John T. Reed’s analysis of Robert T. Kiyosaki’s book Rich Dad, Poor Dad

John T. Reed’s analysis of Robert T. Kiyosaki’s book Rich Dad, Poor Dad is fascinating. I read Rich Dad, Poor Dad a few years ago, and believed it, because I had no reason to believe otherwise. My wife read it too. We thought for a while about trying to follow his advice in the long term but didn’t really end up doing anything about it, and eventually I concluded that, well, it’s all well and good that that’s how rich people get rich, but it’s really not me, I’ll just be as rich or poor as I happen to be and not stress about it.

It turns out, at least if John Reed is to be believed, that there’s no particular evidence that the author, Robert Kiyosaki, ever got rich in any other way than pitching financial success schemes in seminars and books, and a lot of the things he claims to have done to get rich, and recommends to his readers, are either wildly implausible or outright illegal.

I have no way of judging who is right on this issue but Reed sure sounds credible to me. It is also reassuring for me to hear this, because Kiyosaki’s approach to getting rich seemed, when you thought about it clearly, pretty Macchiavellian and sleazy. It’s reasurring to me to know that that is not really what you have to be like to get rich, and it is helpful to me, being rather left-leaning, and therefore tending to think the worse of people who are well off, to find out that Kiyosaki’s highly cynical guide to getting rich is not the way actual rich people think. It makes me think better of rich people to know that.

Always good to have your prejudices challenged.

5 thoughts on “John T. Reed’s analysis of Robert T. Kiyosaki’s book Rich Dad, Poor Dad”

  1. Kristen and I bought the book a few years ago too. The first time I looked at it, I decided it was a self-help book that was probably garbage. Later I decided that there were some interesting things in it. After running across “Rich Dad’s Prophecy” in a bookstore, I flipped my opinions again. “Rich Dad’s Prophecy” revealed that “Rich Dad” thought that some sort of economic collapse was inevitable.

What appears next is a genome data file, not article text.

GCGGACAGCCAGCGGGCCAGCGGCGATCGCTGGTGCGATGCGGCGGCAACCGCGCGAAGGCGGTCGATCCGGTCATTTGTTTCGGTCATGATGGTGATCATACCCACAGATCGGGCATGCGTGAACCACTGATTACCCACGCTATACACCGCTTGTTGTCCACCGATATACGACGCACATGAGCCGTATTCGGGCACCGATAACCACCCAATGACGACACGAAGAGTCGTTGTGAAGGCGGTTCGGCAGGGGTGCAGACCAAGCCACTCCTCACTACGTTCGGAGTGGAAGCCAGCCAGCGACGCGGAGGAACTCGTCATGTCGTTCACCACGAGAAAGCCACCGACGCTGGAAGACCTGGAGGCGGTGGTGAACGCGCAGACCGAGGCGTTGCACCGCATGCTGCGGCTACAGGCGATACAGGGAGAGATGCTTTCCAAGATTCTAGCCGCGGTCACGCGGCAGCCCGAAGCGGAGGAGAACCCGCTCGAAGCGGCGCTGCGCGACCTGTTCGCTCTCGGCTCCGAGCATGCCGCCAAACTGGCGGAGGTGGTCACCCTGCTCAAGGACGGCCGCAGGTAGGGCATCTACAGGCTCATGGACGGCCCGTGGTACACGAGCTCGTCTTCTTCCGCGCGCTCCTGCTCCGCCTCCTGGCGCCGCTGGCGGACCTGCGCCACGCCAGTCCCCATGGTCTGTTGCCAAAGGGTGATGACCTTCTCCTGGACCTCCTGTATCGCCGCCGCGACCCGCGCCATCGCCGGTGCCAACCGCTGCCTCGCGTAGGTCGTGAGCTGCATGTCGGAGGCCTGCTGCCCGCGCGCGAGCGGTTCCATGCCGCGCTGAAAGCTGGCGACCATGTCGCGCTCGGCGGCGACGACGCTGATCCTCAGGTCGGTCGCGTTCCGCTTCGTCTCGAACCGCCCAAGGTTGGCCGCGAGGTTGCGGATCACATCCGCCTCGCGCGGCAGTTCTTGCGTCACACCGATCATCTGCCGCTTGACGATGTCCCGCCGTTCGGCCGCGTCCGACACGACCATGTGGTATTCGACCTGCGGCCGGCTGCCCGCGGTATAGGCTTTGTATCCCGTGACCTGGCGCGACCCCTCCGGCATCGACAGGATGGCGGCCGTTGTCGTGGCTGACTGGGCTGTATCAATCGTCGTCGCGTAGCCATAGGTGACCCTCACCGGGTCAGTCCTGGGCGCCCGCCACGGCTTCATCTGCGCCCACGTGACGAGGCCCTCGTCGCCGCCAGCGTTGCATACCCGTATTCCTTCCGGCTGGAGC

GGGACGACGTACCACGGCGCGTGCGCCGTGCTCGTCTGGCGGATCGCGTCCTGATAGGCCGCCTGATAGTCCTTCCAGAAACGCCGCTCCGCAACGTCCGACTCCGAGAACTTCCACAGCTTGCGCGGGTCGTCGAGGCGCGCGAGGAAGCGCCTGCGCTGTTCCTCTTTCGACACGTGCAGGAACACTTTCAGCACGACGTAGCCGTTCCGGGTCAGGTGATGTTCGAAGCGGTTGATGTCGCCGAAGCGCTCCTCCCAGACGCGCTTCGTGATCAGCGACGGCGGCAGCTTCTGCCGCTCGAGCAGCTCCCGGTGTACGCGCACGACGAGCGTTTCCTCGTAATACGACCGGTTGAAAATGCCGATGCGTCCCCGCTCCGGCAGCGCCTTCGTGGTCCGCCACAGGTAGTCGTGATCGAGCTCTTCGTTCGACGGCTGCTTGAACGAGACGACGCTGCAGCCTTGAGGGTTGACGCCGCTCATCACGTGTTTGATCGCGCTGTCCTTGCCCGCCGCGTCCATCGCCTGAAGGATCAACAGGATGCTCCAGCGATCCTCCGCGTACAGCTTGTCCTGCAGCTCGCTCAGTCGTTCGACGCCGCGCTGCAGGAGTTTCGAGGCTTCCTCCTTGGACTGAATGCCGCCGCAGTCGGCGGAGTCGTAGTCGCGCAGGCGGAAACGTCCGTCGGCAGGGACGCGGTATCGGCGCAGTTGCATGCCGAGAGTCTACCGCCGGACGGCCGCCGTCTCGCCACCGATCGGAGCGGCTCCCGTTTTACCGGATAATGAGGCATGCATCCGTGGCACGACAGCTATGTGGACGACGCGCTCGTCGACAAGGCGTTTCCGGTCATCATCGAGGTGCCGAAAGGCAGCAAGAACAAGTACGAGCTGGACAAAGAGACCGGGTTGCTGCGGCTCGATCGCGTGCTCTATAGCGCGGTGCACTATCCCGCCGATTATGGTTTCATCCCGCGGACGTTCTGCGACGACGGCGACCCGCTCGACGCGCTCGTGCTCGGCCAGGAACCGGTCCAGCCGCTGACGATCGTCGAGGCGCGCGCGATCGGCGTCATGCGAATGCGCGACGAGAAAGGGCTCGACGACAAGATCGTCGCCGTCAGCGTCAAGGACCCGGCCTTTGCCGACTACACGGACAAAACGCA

My opinion after that was that it was an unecessarily alarmist self-help book that was probably garbage. Soon after that, I read that “Rich Dad” probably never existed. My opinions of the books have stayed fixed on “probably garbage” ever since.

    I found some of his suggestions for making money rather loathsome. The one that sticks in my mind is waiting at places where people who are desperate to sell their houses are likely to come, buying said houses exceptionally cheaply, and reselling them.

    Amusingly, the few rich people that I know (from church and a couple relatives) are nothing like that all.

  2. Wow, I hadn’t seen “Rich Dad’s Prophecy.” I can see that flipping one’s opinions.

  3. “rather left leaning”? Dude, I fgured your left arm must be asleep from laying on it. ;)

    Jim, I agree the waiting on the house sellers is evil. On the other hand, I think it would be a really FUN way to make money to buy older houses cheap, fix them up, and sell them. Just don’t stick it to people on the way through.

  4. Oh, yeah, Topher, that is a totally cool way of making money — but it’s not at all what Kiyosaki is about. :)

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